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July 17, 2006


Dave Intermittent

These are the only Legion comics I still own. Partisans can try and tell me that run isn't the real Legion but the hell with that; that run is MY Legion.

David Van Domelen

I started reading Legion with the final issue of the Baxter series, and for a long time was reading in both directions as I dug deeper into back issue bins to flesh out the backstory while continuing to get new comics. Fortunately, I had a Legion fan friend to help me figure out what was up during those first few post-five-year-gap stories. :)


Sounds like your experience was fairly close to mine, Dave. I'd read enough Legion stories in the 70s and 80s to identify most of the characters on my own, but like you I was scooping up back issues while buying new ones.

This made the bitter reaction of some longtime fans rather puzzling, since those last Levitz issues really weren't very good. Of course, in comparison to what came later...

Greg Morrow

My first Legion was S/LSH 255, which may possibly be the absolute nadir of the pre-5YL title. I was 11. I had different (i.e., poor) tastes back then, and this brightly colored future universe of dozens of heros with names and powers and homeworlds to memorize hooked me, and the series climbed steadily after that for several years, so it's no surprise that it planted itself deeply into my Golden Age.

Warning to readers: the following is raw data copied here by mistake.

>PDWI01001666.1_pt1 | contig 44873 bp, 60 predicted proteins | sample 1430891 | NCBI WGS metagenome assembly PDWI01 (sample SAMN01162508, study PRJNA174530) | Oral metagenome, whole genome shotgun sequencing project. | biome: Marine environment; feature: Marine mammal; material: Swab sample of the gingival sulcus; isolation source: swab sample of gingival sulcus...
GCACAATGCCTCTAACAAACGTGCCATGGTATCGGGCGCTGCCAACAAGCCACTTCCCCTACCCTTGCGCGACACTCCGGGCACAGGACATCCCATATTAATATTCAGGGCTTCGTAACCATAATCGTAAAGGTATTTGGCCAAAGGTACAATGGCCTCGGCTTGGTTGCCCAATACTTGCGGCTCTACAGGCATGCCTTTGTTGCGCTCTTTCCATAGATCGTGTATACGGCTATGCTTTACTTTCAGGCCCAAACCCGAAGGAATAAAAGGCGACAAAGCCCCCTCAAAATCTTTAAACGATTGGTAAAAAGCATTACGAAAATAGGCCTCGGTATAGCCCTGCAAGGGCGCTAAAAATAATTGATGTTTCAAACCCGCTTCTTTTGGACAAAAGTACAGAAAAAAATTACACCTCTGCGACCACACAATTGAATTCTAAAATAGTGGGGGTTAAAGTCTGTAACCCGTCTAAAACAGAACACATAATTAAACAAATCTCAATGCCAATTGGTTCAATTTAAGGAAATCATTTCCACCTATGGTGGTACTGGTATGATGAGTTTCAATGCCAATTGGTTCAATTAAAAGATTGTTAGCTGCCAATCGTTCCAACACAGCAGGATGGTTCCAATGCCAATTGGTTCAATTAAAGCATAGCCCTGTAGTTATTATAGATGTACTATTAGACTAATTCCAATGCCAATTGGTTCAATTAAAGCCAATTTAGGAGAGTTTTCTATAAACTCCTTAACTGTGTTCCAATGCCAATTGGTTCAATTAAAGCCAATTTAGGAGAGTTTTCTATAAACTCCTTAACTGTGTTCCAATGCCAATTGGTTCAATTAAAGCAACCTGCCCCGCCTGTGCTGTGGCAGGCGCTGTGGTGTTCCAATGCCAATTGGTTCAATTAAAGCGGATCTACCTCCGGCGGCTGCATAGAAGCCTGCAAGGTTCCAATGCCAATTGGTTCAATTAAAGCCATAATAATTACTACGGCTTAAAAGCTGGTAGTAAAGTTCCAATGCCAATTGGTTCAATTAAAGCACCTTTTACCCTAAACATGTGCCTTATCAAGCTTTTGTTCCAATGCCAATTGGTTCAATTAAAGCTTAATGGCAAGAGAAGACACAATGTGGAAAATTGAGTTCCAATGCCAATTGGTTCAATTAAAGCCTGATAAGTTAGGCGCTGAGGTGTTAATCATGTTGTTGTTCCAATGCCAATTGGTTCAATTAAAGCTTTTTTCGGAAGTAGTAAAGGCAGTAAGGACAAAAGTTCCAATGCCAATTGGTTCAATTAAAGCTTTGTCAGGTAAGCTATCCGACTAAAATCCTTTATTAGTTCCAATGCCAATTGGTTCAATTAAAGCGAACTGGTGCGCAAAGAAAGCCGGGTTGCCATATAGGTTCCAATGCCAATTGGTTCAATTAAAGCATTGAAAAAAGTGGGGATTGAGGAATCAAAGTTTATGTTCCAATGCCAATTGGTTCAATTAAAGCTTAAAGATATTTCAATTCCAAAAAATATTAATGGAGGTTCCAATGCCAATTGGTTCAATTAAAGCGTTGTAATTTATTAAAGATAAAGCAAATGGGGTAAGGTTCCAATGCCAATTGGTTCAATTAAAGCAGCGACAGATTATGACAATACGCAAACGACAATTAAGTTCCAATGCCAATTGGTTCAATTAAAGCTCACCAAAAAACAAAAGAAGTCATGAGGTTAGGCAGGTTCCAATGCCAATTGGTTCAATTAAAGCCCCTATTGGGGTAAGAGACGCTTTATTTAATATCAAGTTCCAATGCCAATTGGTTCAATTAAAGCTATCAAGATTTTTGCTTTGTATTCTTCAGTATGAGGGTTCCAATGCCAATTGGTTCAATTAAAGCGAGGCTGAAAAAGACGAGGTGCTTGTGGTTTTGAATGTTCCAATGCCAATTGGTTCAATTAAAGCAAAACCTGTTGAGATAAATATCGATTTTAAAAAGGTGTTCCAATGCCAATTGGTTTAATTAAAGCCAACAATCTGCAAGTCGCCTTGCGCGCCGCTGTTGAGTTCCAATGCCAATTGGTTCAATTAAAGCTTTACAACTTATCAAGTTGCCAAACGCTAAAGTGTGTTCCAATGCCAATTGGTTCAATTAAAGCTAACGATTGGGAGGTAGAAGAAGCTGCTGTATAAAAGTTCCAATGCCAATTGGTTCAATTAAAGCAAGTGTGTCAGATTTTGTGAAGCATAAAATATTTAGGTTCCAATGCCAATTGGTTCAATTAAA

Dave Van Domelen

Codenames and homeworlds to memorize...oh dear, the old Legion were our Pokemon.

Erik Germani

Hi, Mr. Singer... I'm a really big fan of your writing, and I was quite pleased to return to your blog and see it brimming with new posts after that little drought that was going.

This comment is actually related to your Pirates Review, but I was hoping you could illuminate something for me.

I have come across some of the racial stereotypes to be found in fiction - I've heard of the magical negro, and some of the others. In your review, you'd mentioned many and more that I hadn't heard of - the hypersexualized image of black people was one I had not considered before.

In any case, you pretty much systematically take each black character and name it as some sort of stereotype - my question is: what are examples of positive black characters? For instance, I thought the black ship's officer was a positive character - he was heroic and level-headed. But this apparently is a slave character.

Hope to hear back, and thanks a lot for writing this blog (loved that link to the Harper's article, btw).



Erik: I've moved your question over to the Pirates thread, and thanks for the kind words.

Greg: I think most readers might name 260-61, the Space Circus of Death, as the absolute nadir, but you're within six months of the bullseye so who's quibbling? But you're right about the overpowering variety of characters being a prime selling point, as I write in the follow-up.

Dave: Yes.

Greg Morrow

Eh. The Space Circus had the virtue of Steve Ditko art (which is a fairly dubious virtue to me, but other people have more and/or different tastes).

255 had generic art, a generic alien, and a maximally hokey plot involving the strange properties of Kryptonian glass (q.v. Superman #330), and a time travel journey that took the Legionnaires on a visit to the only inhabitants of the planet Krypton, the El family.

At least bad LSH stories try harder....


Thanks for standing up for the early 5YL. But I don't know about that "lifted from the pages of Watchmen." Giffen was using the nine-panel grid in the Seventies in Defenders.


And rarely since (although he'd use it quite a bit after Legion). The overall design is so Watchmen-influenced, even down to the wordless covers, that the nine-panel grid seems to come with the package.

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